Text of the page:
The Hard Climb: Mentally Preparing Yourself For Competitive Mode
Thu 10th Aug 2017 - 10:57am
If there’s one piece of advice that’s given to a gamer that wants to climb the ladder, it is to “focus on yourself”. You’ve heard it before in different variations: “Mute the team and focus on yourself.”, “When you die, ask yourself what can you learn from this? What did you do wrong? Should you have ulted? Should you have stuck with your team?” They seem like such easy rules to follow at first, but for some reason we can never do it. We can never see our mistakes and we make it difficult to improve our gameplay. It’s not just because you’re bad at the game, but because you don’t want to see that you’re bad at the game.
Gaming isn’t only about skills (eSports has proven that countless times by being so intense and strategic that it is now considered an actual sport), it is about your mentality. When you’re climbing that ladder, you want to stop continuously thinking about winning and instead, like what your Platinum, Diamond, and Grandmaster friends would say, focus on yourself. Focus on how you died, why you died, and how you can prevent dying again. But how can you when you keep dying? You focus less on the game and more on the Hanzo pick when your team really needs a Mercy or the Soldier 76 who tries to gank the enemy team (only to just get shotgun blasted by a Roadhog--Old Roadhog, not new Roadhog). As frustrating and unhelpful as all that may be, focusing on your teammates does nothing for you and distracts you from doing what you have to do for your team. Shouting into your mic how useless the Symmetra is is more damaging than helpful.
So, what does this say about you as a player? To put it simply, you’re not emotionally ready to play a competitive game. Some of your friends will inform you that if you follow their advice you’ll win about 80% of your games, but that’s not entirely true, especially if you’re around the Bronze-Platinum ranking. You’re going to be dealing with people who have never touched a Healer, or people who are going to throw the game for something as simple as you not reading their minds and picking a team comp that they wanted. Yes, seriously. I can say that this happened. You have to mentally prepare yourself for that before you become the thing that drags your team down.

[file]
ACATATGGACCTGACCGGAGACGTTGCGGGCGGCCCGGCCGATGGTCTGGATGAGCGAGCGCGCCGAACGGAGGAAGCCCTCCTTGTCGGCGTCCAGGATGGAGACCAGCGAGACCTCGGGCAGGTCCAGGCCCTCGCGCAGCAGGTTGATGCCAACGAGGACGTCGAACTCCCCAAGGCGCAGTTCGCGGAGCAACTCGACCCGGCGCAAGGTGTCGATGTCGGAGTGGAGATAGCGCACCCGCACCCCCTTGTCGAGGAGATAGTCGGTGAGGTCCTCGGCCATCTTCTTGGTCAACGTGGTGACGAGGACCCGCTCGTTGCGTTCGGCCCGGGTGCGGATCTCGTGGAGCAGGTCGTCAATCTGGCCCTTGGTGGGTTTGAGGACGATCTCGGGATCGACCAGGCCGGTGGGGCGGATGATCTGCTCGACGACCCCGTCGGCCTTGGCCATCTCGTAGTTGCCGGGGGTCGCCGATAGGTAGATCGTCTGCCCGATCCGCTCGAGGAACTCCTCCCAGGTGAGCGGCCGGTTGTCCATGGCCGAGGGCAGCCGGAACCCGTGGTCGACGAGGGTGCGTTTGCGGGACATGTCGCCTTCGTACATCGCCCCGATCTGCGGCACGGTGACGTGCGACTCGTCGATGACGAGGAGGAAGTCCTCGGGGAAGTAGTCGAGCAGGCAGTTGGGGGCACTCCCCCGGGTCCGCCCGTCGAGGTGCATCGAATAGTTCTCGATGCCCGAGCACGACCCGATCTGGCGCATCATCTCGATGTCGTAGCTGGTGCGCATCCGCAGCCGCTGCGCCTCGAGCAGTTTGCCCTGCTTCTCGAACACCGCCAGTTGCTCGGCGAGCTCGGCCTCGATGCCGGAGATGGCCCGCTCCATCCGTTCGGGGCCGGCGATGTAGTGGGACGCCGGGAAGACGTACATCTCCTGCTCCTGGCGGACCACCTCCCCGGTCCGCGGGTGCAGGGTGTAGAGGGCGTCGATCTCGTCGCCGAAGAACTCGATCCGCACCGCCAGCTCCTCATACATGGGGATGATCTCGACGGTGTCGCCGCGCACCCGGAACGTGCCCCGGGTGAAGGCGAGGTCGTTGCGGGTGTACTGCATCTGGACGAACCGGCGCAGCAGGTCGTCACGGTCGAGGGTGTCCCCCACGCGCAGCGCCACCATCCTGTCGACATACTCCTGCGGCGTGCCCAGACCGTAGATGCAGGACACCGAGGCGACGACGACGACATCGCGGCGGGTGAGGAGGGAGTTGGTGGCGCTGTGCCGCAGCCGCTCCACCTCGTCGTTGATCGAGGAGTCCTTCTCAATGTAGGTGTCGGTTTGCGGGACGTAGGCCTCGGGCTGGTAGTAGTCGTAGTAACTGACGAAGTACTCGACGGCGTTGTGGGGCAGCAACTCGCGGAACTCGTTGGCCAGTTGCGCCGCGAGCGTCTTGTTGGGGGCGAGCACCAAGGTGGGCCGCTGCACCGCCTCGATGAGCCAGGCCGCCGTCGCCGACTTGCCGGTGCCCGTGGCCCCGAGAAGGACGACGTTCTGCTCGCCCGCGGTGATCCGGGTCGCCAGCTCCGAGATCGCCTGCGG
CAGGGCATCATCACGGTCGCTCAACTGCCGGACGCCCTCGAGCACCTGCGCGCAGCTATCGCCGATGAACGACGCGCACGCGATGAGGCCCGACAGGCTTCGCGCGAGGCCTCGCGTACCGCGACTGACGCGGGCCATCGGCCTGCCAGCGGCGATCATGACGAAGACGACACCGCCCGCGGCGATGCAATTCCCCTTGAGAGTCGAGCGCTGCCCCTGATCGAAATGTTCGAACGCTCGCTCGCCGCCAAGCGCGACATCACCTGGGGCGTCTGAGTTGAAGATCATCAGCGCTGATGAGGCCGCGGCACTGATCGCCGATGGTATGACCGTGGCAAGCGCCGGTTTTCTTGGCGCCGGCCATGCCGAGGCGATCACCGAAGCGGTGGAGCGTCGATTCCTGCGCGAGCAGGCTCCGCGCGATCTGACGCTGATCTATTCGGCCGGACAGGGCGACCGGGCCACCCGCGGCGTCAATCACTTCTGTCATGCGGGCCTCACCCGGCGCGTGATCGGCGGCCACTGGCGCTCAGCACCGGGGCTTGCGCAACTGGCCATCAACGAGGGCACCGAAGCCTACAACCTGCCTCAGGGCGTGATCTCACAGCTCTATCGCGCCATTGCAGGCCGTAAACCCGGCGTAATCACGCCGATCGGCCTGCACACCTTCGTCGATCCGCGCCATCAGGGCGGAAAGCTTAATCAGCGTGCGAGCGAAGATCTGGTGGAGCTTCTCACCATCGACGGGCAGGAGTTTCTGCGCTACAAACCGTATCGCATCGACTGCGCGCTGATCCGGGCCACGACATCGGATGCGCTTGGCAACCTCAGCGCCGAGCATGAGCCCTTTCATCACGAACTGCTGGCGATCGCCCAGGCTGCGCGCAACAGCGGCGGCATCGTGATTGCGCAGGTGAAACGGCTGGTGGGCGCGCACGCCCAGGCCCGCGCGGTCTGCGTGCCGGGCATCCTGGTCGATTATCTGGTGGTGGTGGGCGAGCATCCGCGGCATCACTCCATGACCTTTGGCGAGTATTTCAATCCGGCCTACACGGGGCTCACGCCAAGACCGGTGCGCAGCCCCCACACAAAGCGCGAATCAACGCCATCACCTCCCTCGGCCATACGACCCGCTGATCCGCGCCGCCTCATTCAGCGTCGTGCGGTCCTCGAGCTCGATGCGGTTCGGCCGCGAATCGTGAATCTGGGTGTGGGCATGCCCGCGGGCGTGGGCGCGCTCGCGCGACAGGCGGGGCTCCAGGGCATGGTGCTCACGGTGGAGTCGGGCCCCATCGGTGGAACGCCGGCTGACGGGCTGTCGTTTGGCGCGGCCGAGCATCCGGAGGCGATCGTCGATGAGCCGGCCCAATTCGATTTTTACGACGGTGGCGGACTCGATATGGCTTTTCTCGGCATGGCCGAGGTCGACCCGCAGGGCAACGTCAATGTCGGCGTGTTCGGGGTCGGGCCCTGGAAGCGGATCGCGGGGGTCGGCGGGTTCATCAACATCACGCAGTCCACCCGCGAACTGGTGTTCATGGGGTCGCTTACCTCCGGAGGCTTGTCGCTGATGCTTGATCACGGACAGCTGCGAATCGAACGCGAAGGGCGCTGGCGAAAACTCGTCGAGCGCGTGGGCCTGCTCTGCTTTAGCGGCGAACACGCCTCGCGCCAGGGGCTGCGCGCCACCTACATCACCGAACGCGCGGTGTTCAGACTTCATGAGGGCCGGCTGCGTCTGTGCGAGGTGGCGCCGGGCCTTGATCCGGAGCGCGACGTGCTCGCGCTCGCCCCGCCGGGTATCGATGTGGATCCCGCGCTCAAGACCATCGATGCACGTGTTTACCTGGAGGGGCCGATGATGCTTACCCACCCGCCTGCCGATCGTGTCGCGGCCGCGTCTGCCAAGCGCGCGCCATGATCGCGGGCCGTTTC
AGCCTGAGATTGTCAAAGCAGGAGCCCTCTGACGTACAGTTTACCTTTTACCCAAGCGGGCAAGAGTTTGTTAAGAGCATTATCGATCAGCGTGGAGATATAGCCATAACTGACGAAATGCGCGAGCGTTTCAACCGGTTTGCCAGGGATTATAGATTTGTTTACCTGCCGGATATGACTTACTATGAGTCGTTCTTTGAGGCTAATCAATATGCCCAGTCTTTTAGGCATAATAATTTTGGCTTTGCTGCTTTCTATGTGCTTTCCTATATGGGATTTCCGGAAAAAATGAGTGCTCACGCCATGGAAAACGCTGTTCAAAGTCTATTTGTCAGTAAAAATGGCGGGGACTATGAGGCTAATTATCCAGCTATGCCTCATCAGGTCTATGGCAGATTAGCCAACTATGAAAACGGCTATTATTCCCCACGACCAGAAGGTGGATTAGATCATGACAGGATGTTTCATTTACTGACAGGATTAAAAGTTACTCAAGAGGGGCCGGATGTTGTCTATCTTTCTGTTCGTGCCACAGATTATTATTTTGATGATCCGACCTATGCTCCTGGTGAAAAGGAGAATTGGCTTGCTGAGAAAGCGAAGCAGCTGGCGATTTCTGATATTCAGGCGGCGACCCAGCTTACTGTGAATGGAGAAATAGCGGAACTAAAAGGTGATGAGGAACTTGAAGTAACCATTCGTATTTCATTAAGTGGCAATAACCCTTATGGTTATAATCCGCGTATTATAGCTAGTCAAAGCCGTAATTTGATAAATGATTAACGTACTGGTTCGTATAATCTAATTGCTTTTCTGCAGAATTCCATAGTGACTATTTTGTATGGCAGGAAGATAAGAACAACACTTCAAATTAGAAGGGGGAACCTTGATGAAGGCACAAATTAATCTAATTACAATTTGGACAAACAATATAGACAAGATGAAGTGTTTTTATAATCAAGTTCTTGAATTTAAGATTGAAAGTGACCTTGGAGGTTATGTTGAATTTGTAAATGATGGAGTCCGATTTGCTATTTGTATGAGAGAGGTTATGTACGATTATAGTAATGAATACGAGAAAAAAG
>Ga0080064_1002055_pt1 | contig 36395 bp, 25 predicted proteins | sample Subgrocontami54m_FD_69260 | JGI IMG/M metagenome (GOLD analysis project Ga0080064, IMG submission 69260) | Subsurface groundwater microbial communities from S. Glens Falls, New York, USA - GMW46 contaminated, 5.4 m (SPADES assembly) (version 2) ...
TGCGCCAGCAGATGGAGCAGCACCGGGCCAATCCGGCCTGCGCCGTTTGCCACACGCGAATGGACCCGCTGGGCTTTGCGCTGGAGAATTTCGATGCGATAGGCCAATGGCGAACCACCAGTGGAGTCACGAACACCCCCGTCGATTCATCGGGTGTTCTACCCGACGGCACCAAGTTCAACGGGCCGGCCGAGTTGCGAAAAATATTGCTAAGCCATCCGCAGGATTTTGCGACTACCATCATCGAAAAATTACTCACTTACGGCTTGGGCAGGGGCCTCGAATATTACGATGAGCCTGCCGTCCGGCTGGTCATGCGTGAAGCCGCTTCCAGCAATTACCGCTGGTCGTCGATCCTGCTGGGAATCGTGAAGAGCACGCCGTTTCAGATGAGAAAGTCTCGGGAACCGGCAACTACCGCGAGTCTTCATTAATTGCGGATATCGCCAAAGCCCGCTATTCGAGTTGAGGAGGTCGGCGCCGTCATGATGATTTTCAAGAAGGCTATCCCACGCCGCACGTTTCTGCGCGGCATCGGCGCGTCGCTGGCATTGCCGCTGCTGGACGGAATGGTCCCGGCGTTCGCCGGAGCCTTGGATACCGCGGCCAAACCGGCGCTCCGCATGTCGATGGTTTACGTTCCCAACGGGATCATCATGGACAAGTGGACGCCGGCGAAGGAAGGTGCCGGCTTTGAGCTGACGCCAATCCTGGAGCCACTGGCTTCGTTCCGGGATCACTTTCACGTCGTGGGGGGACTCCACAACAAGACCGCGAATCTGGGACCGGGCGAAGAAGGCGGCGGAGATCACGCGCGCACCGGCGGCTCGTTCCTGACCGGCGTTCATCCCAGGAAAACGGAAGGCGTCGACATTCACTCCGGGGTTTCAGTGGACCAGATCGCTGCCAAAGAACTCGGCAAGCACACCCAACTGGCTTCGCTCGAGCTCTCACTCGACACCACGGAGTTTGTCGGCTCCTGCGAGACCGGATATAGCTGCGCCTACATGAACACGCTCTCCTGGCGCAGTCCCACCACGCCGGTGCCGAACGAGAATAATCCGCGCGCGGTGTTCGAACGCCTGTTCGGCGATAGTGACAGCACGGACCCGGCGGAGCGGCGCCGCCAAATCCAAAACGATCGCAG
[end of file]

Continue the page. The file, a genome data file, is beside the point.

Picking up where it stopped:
Before you enter a game, you must realize that there’s a chance you won’t be the best. You probably won’t be the next Kehprii or “IDDQD.” Having the goal of wanting to be a pro can be beneficial to your gaming but it’s a double-edged sword. Some gamers can take every loss as a step backwards in their competitive career rather than a step forward.
So how can you prepare for a few games of competitive? Easy! Just play Arcade. In Arcade 65% of people don’t care if they win or lose. Depending on the playlist, you’re just going to get a bunch of people who wants to play a few games of Overwatch with their friends or to pass the time. Use this as a mood setter. If you’re not in a calm, almost nonchalant attitude, play until you feel that way. Also, use it for practice! Never, ever, just jump into a game of competitive. Sometimes, for your first few games, you need to adjust yourself in the game and you don’t want to wager your SR on something that could have been done in a throwaway game.
After Arcade, it’s up to you if you want to head straight to Quick Match or play a few more games in Arcade, but Quick Match will help you get into the competitive mindset. It will also help you get used to the fact that there will be games that you will lose in. People are much more serious about winning and try to be more strategic in this mode. While playing, take notes on how you feel during the gaming sessions. If you feel more at ease and more willing to learn from your mistakes, you’re ready to play competitively. If you’re getting more agitated with each game, then maybe you shouldn’t play Overwatch and watch some TV or do something more casual instead.
Finally, after getting through Arcade Mode and dealing with some Quick Match, it’s time for Competitive Mode. Prepare yourself to take notes and, like you’ve been preparing, dying and losing. You will get games where there will be someone who doesn’t get their way or someone who promises that they’re really good at Hanzo (no seriously, check his player profile), but you have to focus on yourself. This doesn’t mean continuously blaming yourself for your actions, but instead to realize when you messed up and where you could have improved. When you die, think before you type in the chat or passively aggressively say something to your teammates: Should you have ulted at that time? Were you out of place? Should you really have picked Hanzo? Be honest. And even if you’re not at fault, don’t criticize your teammates in the chat. It does nothing but makes other people play awfully or start an argument that will distract the team. Only critique when someone asks for advice.
The final thing you should take from this article if you take anything from this article is that it’s just a game. I’ve heard stories and almost been a victim to losing friends to competitive gaming, just for the mere fact that someone lacked skills in a certain role or failed to follow up during a team fight. I even had moments where my whole day was ruined just because I lost one game. Don’t let the game define who you are. It’s almost a silly thing to say, but I know that there are people who take the game way too seriously, to a point where it becomes unhealthy. You don’t need to climb the ladder and you don’t need to be the best. There’s always next season and there’s always other games. For now, try your best and do what you can. Losing SR is frustrating, but it isn’t the end of the world.
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